Many users would not even be aware there was a problem. But there are issues. The PC brings up the users' desktop and enables the user to work on the PC but the logon scripts were not run, the home directory on the server is probably not available, and group policies were not applied. This is the default behavior and it may be what you want done. For it to work:
A higher security choice would be to display the error message and block logons to the workstation with cached credentials. Not workable in some environments. A variation on the theme is to display the message and have your users logon to the workstation using a local workstation account. I like this option least. You have to maintain duplicate accounts, domain and local, and the local account is rarely used and to be workable has a password that does not change. Not good. But again it depends on your organizations operational and security needs. I do not recommend this option.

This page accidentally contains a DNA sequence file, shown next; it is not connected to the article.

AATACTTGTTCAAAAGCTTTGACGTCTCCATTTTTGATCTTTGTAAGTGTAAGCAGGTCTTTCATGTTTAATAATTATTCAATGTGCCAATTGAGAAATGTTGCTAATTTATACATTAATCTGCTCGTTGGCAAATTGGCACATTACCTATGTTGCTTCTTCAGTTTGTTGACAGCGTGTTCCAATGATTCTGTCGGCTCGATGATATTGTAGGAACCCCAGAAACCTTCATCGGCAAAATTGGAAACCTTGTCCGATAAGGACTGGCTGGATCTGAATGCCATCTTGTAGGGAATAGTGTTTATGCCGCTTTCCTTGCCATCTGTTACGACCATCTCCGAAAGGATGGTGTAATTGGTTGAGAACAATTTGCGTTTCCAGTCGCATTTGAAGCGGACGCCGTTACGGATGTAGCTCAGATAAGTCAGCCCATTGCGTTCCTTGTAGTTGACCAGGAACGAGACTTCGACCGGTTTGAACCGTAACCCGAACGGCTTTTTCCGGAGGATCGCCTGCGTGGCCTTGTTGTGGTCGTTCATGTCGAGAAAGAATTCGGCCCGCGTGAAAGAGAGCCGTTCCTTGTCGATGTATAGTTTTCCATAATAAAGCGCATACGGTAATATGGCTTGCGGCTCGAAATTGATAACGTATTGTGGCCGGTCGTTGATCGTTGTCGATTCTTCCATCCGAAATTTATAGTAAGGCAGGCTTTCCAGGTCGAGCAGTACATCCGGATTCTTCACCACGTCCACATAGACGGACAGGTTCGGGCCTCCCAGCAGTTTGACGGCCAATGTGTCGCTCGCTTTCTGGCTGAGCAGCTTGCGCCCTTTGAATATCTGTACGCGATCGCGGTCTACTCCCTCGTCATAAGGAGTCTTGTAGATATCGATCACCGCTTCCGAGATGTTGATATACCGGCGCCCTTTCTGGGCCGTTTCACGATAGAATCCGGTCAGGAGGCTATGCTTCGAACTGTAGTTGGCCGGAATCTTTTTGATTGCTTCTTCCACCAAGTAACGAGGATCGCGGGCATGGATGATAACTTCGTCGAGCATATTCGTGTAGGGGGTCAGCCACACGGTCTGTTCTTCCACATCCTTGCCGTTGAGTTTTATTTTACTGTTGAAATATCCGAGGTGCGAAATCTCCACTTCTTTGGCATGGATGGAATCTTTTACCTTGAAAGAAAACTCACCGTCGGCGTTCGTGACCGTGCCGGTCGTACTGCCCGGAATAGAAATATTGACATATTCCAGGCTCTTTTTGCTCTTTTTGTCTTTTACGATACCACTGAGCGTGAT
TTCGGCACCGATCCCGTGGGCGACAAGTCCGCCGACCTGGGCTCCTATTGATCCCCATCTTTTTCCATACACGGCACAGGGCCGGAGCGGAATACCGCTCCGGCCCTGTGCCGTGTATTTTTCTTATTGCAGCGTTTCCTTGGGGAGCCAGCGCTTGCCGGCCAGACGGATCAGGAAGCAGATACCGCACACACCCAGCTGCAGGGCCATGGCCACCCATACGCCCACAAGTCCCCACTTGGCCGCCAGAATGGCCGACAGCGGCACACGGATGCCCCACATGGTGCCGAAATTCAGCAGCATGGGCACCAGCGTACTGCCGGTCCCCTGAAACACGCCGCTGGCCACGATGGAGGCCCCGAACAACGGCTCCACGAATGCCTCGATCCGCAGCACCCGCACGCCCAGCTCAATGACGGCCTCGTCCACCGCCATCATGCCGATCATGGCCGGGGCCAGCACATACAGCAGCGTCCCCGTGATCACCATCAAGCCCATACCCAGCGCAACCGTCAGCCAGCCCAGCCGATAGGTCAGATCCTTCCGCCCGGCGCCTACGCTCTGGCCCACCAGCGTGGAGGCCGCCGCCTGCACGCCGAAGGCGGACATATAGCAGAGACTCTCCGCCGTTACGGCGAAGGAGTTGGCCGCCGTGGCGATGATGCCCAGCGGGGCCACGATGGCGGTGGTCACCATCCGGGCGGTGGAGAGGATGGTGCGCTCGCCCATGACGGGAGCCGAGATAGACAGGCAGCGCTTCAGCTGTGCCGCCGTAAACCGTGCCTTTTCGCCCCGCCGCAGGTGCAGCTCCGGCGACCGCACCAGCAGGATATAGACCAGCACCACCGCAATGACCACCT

To find out whether you were logged on to the domain:
- Type set at a commandline.
- Check the LOGONSERVER environmental entry.
echo USERNAME %logonserver%
to get a quick look at the logonserver.
If you have rights to view the event log, check the System log. If you were logged on using cached credentials, you see the following event:
Event ID 5719
No Windows NT or Windows 2000 domain controller is available for domain domain_name the following error occurred: There are currently no logon servers available to service the logon request.